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“Are you looking to check a box, or are you looking to tell a story?” Angel Bismark Curiel says, reflecting on the persistent lack of roles for and stories about Latino people. “Everyone has a story to tell, and it’s unfair to put everyone in a narrow and stereotypical box.”
Even with a sustained spotlight and laser-focused microscope on the issues of diversity in film and television, statistics on Latino representation and on-screen visibility show little improvement, despite Hispanics being one of the fastest-growing communities in the United States.
In 2020, a Nielsen study on diversity and inclusion on TV found that though Latinos make up nearly 19% of the nation’s population, their overall representation on television was 5.5% in 2019. Stacie de Armas, senior vice president of diverse consumer insights and initiatives for Nielson, told NBC News last year that “Latinos were significantly underrepresented on every platform, every genre, and in total.”
Curiel rose to fame virtually overnight by starring as Lil Papi Evangelista on the groundbreaking FX series “Pose,” which was celebrated for boasting the largest transgender cast for a scripted series made up of Latino and Black actors in recurring roles.
Created by Ryan Murphy, Brad Falchuk and Steven Canals, the critically acclaimed series about New York City's Latino and Black LGBTQ ball scene in the 1980s and 1990s ran from 2018 to 2021.
Besides breaking ground with its on-screen representation, its stars made history.
Afro-Puerto Rican actor Mj Rodriguez became the first transgender performer to land an Emmy nomination in one of the lead actor categories this year for her role on the show. And in 2019, Billy Porter became the first openly gay Black man to take home an Emmy in the lead actor category for his role.
Curiel, who is Afro-Dominican, says Rodriguez’s nomination and Porter’s win are significant because it shows Hollywood executives, as well as Hispanic and Latino viewers at home, what’s possible.
“So much of the Latinx diaspora doesn’t get the representation or visibility because the people making the decisions, making the shows, doing the writing and doing the casting, they aren’t of the culture and they don’t see us,” he says. “They don’t see us in their day-to-day lives and haven’t seen us in celebrated, successful shows and beloved characters before. ‘Pose’ changed that.”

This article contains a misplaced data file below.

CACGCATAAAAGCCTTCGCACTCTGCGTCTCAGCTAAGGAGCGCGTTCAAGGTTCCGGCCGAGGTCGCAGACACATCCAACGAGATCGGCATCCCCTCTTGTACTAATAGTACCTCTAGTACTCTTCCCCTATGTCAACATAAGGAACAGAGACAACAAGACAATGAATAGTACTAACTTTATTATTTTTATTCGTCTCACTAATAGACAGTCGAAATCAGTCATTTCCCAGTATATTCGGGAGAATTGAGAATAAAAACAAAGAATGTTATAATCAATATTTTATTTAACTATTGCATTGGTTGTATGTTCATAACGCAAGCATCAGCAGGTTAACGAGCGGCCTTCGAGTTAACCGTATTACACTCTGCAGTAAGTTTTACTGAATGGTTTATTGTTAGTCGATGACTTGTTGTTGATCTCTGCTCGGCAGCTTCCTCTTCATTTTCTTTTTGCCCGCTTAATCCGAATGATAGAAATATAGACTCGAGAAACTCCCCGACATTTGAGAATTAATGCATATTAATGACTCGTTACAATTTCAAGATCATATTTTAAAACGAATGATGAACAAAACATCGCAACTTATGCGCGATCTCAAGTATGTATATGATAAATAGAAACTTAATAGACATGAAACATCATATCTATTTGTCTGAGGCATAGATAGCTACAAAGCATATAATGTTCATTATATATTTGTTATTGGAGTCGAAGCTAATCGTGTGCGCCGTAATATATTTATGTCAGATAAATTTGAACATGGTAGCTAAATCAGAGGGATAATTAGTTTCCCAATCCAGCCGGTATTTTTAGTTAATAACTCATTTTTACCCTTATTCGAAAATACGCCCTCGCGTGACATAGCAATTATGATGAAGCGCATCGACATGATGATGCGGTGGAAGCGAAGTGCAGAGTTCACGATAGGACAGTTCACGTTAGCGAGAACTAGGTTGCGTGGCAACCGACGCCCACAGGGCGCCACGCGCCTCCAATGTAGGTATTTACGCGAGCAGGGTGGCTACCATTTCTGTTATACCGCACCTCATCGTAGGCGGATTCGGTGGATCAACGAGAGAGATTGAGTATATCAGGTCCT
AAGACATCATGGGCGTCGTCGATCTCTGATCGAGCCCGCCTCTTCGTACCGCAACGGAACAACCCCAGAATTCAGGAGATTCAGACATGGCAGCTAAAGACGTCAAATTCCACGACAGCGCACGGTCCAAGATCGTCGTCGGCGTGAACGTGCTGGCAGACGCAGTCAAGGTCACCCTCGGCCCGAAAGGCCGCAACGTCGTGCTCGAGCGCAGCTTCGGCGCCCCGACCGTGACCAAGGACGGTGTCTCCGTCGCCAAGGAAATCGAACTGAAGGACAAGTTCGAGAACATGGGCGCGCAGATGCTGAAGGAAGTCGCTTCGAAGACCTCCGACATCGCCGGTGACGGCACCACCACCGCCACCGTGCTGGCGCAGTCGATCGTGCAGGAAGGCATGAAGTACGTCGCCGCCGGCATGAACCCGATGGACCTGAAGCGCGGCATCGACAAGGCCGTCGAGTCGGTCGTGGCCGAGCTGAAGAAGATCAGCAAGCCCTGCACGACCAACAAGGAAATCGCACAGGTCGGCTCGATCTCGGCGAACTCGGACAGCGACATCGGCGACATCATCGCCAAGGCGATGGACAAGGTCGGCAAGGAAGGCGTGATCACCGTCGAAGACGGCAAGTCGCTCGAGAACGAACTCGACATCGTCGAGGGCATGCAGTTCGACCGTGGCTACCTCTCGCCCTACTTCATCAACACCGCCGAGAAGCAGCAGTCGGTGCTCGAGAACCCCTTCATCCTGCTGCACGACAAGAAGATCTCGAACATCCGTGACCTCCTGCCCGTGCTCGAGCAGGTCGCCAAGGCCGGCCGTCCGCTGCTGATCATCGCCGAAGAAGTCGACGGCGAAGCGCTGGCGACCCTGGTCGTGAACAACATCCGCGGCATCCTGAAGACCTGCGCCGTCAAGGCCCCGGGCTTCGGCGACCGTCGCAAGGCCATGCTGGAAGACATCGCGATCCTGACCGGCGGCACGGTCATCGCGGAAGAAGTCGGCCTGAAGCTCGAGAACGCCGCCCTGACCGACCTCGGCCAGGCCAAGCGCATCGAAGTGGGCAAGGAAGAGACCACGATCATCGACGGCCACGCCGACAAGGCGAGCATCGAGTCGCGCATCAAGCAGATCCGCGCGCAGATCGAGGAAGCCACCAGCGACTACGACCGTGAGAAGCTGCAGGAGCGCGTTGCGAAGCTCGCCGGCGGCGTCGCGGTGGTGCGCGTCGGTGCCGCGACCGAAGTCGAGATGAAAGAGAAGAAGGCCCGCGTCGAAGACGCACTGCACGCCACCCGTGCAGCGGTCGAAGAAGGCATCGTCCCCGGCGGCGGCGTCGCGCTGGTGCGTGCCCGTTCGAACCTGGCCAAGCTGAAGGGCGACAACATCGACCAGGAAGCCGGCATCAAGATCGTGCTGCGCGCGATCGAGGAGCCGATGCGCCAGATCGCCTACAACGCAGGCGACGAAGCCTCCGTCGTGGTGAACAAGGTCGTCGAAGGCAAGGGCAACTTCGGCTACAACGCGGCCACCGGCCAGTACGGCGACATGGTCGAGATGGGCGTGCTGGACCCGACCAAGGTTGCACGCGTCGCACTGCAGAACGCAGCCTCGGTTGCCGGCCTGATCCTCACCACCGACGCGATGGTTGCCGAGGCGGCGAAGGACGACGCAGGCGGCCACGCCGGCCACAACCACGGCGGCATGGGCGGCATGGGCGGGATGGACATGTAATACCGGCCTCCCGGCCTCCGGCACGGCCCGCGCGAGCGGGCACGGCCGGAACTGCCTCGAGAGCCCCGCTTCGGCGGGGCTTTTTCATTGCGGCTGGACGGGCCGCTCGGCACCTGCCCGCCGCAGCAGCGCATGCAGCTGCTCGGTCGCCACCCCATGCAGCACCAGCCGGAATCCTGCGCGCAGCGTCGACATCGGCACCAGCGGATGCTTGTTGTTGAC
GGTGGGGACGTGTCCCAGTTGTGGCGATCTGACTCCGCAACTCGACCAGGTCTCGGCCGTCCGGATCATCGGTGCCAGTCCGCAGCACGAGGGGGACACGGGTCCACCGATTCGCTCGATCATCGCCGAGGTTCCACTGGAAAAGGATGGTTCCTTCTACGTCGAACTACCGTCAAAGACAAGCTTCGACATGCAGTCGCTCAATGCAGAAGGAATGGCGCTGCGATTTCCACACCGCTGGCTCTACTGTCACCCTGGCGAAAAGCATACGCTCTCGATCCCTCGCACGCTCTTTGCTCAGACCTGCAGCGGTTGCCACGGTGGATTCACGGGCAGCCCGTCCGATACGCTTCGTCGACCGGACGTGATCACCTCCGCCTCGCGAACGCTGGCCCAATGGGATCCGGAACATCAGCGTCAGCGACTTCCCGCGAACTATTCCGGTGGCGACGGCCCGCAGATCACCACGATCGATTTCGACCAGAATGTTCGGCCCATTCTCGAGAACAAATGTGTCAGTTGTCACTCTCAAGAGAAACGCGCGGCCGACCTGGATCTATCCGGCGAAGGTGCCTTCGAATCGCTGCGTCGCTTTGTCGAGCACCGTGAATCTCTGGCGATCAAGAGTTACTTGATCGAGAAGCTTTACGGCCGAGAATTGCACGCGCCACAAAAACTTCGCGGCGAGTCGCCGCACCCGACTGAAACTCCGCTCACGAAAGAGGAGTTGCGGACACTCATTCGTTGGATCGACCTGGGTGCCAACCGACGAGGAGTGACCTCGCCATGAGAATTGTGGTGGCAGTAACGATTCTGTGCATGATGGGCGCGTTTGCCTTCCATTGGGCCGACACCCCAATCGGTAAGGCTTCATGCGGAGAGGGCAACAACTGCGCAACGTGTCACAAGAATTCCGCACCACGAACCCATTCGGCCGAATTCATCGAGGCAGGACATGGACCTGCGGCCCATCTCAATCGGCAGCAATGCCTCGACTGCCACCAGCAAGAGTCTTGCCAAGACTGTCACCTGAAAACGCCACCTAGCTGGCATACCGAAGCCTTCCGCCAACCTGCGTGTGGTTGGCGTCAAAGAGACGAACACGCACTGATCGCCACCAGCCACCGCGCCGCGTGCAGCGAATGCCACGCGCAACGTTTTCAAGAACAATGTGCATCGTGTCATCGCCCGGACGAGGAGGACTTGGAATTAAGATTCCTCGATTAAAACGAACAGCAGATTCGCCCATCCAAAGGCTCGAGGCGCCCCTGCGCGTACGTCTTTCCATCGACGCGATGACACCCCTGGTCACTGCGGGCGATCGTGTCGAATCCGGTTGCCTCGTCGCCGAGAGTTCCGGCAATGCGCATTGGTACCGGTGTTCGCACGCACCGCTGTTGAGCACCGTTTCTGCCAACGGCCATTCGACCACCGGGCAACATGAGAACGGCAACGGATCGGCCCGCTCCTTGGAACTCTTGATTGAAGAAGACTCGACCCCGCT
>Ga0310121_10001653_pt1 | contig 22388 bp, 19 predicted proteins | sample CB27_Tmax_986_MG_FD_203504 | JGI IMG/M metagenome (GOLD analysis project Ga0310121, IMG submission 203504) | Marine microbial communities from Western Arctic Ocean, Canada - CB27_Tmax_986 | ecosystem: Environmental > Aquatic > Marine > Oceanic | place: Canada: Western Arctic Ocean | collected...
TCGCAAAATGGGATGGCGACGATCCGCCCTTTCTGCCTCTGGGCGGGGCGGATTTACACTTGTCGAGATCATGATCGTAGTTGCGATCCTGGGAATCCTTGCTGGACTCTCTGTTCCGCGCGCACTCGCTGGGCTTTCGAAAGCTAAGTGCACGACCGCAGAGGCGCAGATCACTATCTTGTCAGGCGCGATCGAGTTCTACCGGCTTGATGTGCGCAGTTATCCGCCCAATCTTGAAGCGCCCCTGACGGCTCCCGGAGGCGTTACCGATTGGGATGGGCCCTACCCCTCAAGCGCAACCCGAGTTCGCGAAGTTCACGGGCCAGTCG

He continued, “And people watching at home — either the show, or the awards, or reading about the characters or actors — didn’t really see us before either, which means they didn’t see themselves working, living, loving, thriving. Especially in places where we haven’t thrived before. ‘Pose’ changed that, too.”
"We don’t all sound the same. We don’t all think the same. And we don’t all have the same experiences, needs, hopes, or dreams.”
The 25-year-old actor from Miami says one of the keys to changing Hollywood’s never-ending diversity problem is to pay attention to who’s behind the screen in addition to who’s visible on screen.
“The people in the boardrooms and in the casting meetings, they play a big part in what makes it to your screen and how the show is marketed and even how enjoyable it is to watch,” Curiel says.
But when it comes to the stories and characters, Curiel says it’s also important that the storytelling is fair and balanced.
“We have to get away from the stereotypes,” he says. “We’re not just Dominicans with accents, and a lot of people who make the decisions don’t even know how our accents even sound half the time. There’s so much life in Hispanic and Latinx people in New York or Puerto Rico or Miami or anywhere on this planet. We’re not all the same. We don’t all sound the same. We don’t all think the same. And we don’t all have the same experiences, needs, hopes or dreams.”
Curiel says his role on “Pose” led to an outpouring of love from viewers because of its diverse cast and storylines.
“Anytime anyone comes to me to talk about the show, the character, the love story involving a transgender woman, it comes from a beautiful place,” he says. “We’re all walking around trying to make sense of life and that’s one of the most beautiful things about the show. It helped so many people make sense of life and how they see themselves in this world. I always receive that love and generosity because this show meant so much to so many people.”